Externally it may seem that European officials once again got off with meaningless phrases. However, presidential aide Sergei Yastrzhembsky is convinced that after the summit colleagues from the European Union will work more persistently on condition of the Russian-speaking minorities in the Baltic republics, although not in public but in the hallways. Yastrzhembsky said, “There are some issues which public discussion does not help to solve. Publicly lecturing the Baltic states, by Russia or other countries, is not constructive.” And this time the Europeans failed to get away with the phrase that they should have rights equal to others.
Russia was aided by the fact that a few days before the visit of top-ranking guests to Moscow the conflict between official Moscow and Riga received a new momentum. This happened partially due to President Vaira Vike-Freiberga of Latvia, who tried to attract “heavy artillery” in the person of President George Bush to her side. Bush tried to preserve neutrality, although he did spoke about the problem of national minorities in Riga.
As a result a new battle, although not the whole war, ended with a victory of the Kremlin. The Latvian President left Moscow having failed to achieve a special support on the part of her new European colleagues. The two countries also did not sign the agreement on the state border, incidentally being the border of Russia with the European Union. It was planned that the document would be signed in the framework of the summit in presence of the top-ranking officials of the European Union. However, in a supplement to the agreement Riga unilaterally adopted a declaration on preserving of territorial claims against Russia. Naturally, Russian authorities could not sign the document in such form.
The process of resolving of the Kaliningrad problem due to the eastward expansion of the European Union was considered unsatisfactory by the Kremlin. Russia is concerned because after joining to the Schengen agreements Lithuania wants to tighten the rules of passenger and trading transit.
The parties also touched on the topic of bilateral cooperation after 2007, when agreement on partnership and cooperation expires, and discussed the current situation in various hot spots of the world.
Vladimir Putin expressed his attitude to political demands of the Baltic republics frequently. However, at a press conference after the end of the summit an Estonian journalist decided to once again inquiry why Russia did not which to apologize for occupation of the Baltic republics and to condemn the Molotov-Ribbentrop pact.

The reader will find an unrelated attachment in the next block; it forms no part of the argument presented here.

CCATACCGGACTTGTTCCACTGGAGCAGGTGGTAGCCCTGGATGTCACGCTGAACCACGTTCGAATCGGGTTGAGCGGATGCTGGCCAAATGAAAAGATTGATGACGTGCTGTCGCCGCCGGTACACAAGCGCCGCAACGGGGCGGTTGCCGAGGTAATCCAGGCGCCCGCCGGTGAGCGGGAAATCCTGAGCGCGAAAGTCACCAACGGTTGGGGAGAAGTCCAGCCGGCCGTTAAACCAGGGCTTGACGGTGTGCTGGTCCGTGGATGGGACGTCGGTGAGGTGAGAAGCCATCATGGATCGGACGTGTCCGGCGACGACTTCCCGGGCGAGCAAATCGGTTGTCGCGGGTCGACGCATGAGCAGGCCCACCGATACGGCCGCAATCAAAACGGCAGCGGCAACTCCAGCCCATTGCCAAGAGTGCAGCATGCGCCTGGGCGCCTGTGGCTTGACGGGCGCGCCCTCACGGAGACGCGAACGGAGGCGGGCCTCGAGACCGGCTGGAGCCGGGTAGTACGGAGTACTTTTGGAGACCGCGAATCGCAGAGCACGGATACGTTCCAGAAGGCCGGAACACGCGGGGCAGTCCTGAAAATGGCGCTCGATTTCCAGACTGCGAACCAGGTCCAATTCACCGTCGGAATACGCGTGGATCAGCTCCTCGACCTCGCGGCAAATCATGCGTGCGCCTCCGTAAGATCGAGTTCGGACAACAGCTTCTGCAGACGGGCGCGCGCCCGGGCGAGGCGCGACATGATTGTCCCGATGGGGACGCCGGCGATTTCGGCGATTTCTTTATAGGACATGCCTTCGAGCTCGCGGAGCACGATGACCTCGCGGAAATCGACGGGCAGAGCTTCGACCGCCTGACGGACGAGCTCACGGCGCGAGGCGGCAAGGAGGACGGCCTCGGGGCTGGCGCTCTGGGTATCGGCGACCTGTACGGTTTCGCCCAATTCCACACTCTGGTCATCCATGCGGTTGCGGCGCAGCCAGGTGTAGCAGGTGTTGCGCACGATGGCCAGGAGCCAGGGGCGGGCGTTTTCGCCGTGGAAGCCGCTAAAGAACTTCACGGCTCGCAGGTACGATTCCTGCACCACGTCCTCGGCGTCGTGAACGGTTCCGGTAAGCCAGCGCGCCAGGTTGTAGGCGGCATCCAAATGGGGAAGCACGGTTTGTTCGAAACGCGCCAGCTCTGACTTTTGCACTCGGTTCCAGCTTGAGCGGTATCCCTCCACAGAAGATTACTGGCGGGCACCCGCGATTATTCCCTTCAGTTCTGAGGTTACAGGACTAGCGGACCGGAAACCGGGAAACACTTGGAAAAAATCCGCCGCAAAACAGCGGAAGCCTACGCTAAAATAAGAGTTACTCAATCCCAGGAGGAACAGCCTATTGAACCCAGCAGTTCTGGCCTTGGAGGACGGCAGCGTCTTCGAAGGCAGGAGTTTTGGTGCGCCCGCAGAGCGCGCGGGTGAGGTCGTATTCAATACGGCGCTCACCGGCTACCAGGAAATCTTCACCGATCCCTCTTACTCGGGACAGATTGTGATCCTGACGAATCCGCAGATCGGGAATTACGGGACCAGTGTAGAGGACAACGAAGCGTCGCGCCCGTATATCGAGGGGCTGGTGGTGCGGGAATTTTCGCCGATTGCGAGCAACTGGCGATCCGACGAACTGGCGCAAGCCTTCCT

The President remarked, “You speak Russian so well that I am sure you read equally well” and recommended her to get acquainted with the resolution of the Congress of People’s Deputies of the USSR of 1989 where the relevant document was condemned. Putin parried emotionally, “What else can we say more accurately and clearly on this issue? Or do you wish us to do this every year? We believe that this question is answered. We have said about this and this is enough.”
Putin also reminded that in 1918 on the basis of the Brest peaceful treaty that could also be considered conspiracy Russia actually reassigned the Baltic republics to Germany. Putin said, “Then Russia reassigned a part of its territories to under control of Germany. Another conspiracy occurred between Russia and Germany in 1939 and Germany returned these territories to Russia.” That is why it is impossible to speak about any occupation in 1941 because by that time Baltic territories were already within the USSR.
Vladimir Putin diluted his speech with a joke, “I did not study very well at the university because I drank too much beer. In any case, I remember something because we had good professors.”
With regard to the failed signing of the agreement on the state border with Latvia, at this point there are no problems on the part of Russia. Russian authorities are ready to sign the agreement but only if Latvia, as Putin put it, “do not accompany this with territorial claims being essentially stupid.” The former Soviet republic demanded reassigning of the Pytalovsky District of the Pskov Region referring to the agreement of 1920. Hence Putin reminded that as a result of breakup of the USSR our country lost tens of thousands of its native territories.
Putin said, “Do you propose us to start dividing everything anew? To return Crimea to us and a part of territories of other republics of the former Soviet Union? Let us return Klaipeda to us too. Let us divide everything anew in Europe. Do you wish this? Probably not” and called on Latvian politicians to stop the demagoguery.
Thus, two difficult years of coordination of the “road maps” are finally over. In any case, this does not mean that henceforth everything will be much easier for the parties. Already now European representatives speak about possible difficulties that will require more time for implementation of the documents. “But we will overcome them,” said Jean-Claude Junker. He also noted that in the person of Vladimir Putin he found a friend of Europe. Junker concluded, “I leave Moscow with a light hear.”
Putin remarked that judging by the experience of two years of negotiations the parties can find mutually acceptable solutions for the appearing problems. Putin concluded, “We all understand very well that the fate of building of a real strategic partnership between Russia and European Union depends on success of the decisions made today and on their practically payback.”